downtown omaha

downtown omaha group of boys

downtown omaha group of girls

Become a Member!

Our members make history happen.

Join Now

You May Also Enjoy

Making Rain

Making Rain

How pioneer trails shaped Omaha streets

How pioneer trails shaped Omaha streets

Marker Monday: Atlas D Missile Site A

Marker Monday: Atlas D Missile Site A

About History Nebraska
History Nebraska was founded in 1878 as the Nebraska State Historical Society by citizens who recognized Nebraska was going through great changes and they sought to record the stories of both indigenous and immigrant peoples. It was designated a state institution and began receiving funds from the legislature in 1883. Legislation in 1994 changed History Nebraska from a state institution to a state agency. The division is headed by Interim Director and CEO Jill Dolberg. They are assisted by an administrative staff responsible for financial and personnel functions, museum store services, security, and facilities maintenance for History Nebraska.
Explore Nebraska
Discover the real places and people of our past at these History Nebraska sites.

Upcoming Events

View our new and upcoming events to see how you can get involved.

Become a Member

The work we do to discover, preserve, and share Nebraska's history wouldn't be possible without the support of History Nebraska members.

History Nebraska Education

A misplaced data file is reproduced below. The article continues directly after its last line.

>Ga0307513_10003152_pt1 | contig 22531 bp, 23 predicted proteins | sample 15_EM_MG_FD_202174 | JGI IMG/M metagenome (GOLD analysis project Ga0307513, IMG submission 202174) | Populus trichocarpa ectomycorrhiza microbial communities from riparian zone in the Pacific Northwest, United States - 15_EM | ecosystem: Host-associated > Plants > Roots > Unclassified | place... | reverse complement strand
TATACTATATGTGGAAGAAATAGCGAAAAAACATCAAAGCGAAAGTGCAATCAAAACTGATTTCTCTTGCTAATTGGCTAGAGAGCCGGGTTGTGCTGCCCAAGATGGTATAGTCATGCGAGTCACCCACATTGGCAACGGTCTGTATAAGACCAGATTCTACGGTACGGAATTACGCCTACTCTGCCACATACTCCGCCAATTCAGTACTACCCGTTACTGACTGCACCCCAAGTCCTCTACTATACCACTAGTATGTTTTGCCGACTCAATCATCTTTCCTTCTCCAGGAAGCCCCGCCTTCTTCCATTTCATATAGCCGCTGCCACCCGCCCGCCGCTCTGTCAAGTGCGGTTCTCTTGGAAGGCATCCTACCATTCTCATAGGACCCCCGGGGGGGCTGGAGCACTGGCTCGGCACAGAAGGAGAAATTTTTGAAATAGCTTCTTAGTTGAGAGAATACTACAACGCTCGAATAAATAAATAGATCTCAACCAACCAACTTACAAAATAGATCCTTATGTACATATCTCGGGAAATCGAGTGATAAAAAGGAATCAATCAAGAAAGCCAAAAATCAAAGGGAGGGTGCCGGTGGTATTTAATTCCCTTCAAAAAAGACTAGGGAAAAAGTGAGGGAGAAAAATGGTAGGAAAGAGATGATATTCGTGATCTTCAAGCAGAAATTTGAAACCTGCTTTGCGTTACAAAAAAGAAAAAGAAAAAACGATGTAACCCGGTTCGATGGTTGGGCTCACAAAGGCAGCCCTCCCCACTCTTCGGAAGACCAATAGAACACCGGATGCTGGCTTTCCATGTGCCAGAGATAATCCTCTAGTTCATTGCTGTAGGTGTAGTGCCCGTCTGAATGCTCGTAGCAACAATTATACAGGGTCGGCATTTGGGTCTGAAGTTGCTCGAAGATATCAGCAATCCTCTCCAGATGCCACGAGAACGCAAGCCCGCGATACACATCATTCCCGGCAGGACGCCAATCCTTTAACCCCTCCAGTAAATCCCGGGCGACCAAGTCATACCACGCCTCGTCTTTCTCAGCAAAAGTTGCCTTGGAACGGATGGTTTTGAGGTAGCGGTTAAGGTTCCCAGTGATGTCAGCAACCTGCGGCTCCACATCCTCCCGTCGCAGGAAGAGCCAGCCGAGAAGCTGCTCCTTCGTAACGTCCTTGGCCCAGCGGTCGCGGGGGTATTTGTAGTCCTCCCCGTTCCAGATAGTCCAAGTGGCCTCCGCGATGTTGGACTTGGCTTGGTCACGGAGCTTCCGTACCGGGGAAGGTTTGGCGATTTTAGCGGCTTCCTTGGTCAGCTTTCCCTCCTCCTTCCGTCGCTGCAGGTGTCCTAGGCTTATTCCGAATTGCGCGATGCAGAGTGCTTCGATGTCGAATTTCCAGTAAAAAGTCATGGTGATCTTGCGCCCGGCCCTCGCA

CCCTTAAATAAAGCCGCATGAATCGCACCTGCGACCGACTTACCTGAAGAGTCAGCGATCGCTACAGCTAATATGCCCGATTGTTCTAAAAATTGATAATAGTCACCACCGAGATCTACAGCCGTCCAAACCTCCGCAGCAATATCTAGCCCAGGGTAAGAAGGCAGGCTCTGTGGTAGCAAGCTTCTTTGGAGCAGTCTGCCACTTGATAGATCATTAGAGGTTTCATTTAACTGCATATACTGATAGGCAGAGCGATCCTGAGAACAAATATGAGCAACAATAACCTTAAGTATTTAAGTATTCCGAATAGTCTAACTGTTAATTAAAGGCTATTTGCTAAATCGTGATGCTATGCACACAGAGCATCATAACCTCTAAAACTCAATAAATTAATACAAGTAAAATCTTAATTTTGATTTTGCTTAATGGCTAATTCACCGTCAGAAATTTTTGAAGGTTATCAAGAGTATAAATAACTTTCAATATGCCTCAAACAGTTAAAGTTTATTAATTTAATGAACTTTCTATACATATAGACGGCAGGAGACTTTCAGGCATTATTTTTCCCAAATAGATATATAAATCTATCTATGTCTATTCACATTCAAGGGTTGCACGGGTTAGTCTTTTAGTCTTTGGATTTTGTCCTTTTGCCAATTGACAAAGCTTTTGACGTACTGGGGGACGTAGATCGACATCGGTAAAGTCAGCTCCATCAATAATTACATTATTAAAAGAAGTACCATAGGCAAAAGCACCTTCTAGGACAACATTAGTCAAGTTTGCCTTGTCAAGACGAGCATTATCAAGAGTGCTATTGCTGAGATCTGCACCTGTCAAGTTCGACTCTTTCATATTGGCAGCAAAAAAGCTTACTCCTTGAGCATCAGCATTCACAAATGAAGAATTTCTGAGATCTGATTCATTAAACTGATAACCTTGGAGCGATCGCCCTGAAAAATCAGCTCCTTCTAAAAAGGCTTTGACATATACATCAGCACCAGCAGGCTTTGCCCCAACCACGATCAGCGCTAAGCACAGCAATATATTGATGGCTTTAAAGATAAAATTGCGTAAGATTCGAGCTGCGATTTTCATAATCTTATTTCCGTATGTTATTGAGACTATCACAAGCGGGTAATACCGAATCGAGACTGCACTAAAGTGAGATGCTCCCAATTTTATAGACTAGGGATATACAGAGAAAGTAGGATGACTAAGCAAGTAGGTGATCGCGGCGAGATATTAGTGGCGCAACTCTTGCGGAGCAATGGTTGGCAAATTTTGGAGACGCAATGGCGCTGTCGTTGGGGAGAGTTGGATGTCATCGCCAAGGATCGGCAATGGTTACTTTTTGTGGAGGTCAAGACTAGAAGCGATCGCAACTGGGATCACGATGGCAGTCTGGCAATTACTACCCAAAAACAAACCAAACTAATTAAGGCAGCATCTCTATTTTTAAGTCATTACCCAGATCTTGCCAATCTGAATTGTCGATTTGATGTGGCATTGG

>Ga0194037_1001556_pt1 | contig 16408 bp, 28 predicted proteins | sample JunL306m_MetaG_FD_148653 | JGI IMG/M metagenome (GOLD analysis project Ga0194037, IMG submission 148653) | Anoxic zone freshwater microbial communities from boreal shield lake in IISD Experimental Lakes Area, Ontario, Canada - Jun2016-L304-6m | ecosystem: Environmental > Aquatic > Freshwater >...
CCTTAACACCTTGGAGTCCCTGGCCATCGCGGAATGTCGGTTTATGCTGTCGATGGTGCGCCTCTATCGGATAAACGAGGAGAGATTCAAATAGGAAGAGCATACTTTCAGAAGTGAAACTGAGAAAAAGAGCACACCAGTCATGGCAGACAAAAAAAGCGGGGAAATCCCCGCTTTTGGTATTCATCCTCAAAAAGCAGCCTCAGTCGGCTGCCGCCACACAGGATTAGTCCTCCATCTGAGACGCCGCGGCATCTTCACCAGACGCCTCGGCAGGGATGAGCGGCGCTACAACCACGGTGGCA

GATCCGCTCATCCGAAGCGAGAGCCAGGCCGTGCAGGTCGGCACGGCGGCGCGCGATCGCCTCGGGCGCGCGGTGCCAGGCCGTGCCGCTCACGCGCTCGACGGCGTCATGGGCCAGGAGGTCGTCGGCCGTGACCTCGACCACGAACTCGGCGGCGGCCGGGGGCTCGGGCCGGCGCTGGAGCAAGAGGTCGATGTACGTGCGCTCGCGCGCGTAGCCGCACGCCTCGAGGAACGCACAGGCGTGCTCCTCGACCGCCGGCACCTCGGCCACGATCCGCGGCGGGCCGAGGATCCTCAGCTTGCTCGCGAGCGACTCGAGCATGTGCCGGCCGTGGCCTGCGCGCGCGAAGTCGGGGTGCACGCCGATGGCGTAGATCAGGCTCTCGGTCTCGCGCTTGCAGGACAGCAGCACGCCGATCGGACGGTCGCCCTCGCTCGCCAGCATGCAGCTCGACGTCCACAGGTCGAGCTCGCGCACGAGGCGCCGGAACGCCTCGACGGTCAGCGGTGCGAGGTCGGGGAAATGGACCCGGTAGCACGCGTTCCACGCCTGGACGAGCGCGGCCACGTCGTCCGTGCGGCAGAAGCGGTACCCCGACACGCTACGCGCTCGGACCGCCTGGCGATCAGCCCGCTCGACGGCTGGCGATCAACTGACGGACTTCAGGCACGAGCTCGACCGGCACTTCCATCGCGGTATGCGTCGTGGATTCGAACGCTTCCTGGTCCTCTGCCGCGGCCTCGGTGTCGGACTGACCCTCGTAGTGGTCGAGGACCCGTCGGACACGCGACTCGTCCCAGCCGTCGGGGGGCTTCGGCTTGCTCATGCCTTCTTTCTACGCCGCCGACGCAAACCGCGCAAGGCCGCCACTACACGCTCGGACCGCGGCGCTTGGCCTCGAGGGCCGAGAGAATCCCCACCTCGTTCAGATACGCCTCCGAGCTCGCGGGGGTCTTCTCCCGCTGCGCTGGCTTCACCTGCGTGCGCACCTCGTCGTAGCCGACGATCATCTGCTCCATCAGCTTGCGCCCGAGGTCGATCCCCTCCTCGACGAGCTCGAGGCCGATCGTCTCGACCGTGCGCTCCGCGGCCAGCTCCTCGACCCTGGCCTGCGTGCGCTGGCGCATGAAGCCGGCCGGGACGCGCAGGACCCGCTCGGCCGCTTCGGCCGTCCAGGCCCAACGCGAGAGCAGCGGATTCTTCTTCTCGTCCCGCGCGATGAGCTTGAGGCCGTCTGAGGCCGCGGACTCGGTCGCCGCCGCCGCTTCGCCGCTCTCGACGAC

Learn more about the educational programs provided at our museums, sites, and online.

Education Digital Learning Resources

Find games, lists, and more to enhance your history education curriculum.

History Nebraska Programs

Learn more about the programs associated with History Nebraska.

Latest Hall of Fame Inductee

The Nebraska Hall of Fame was established in 1961 to officially recognize prominent Nebraskans.

Listen to our Podcast

Listen to the articles and authors published in the Nebraska History Magazine with our new Nebraska History Podcast!

Nebraska Collections

History Nebraska's mission is to collect, preserve, and open our shared history to all Nebraskans.

Our YouTube Video Collection

Get a closer look at Nebraska's history through your own eyes, with our extensive video collections.

Additional Research Resources

History Nebraska Research and Reference Services help connect you to the material we collect and preserve.

History Nebraska Services

Digital Resources

Find all of our digital resources, files, videos, and more, all in one easy-to-search page!

Support History Nebraska
Make a cash donation to help us acquire, preserve, and interpret Nebraska’s history. Gifts to History Nebraska help leave a legacy and may help your taxes, too! Support the work of History Nebraska by donating to the History Nebraska Foundation today.

Volunteers are the heroes of History Nebraska. So much history, so little time! Your work helps us share access to Nebraska’s stories at our museums and sites, the reference room, and online.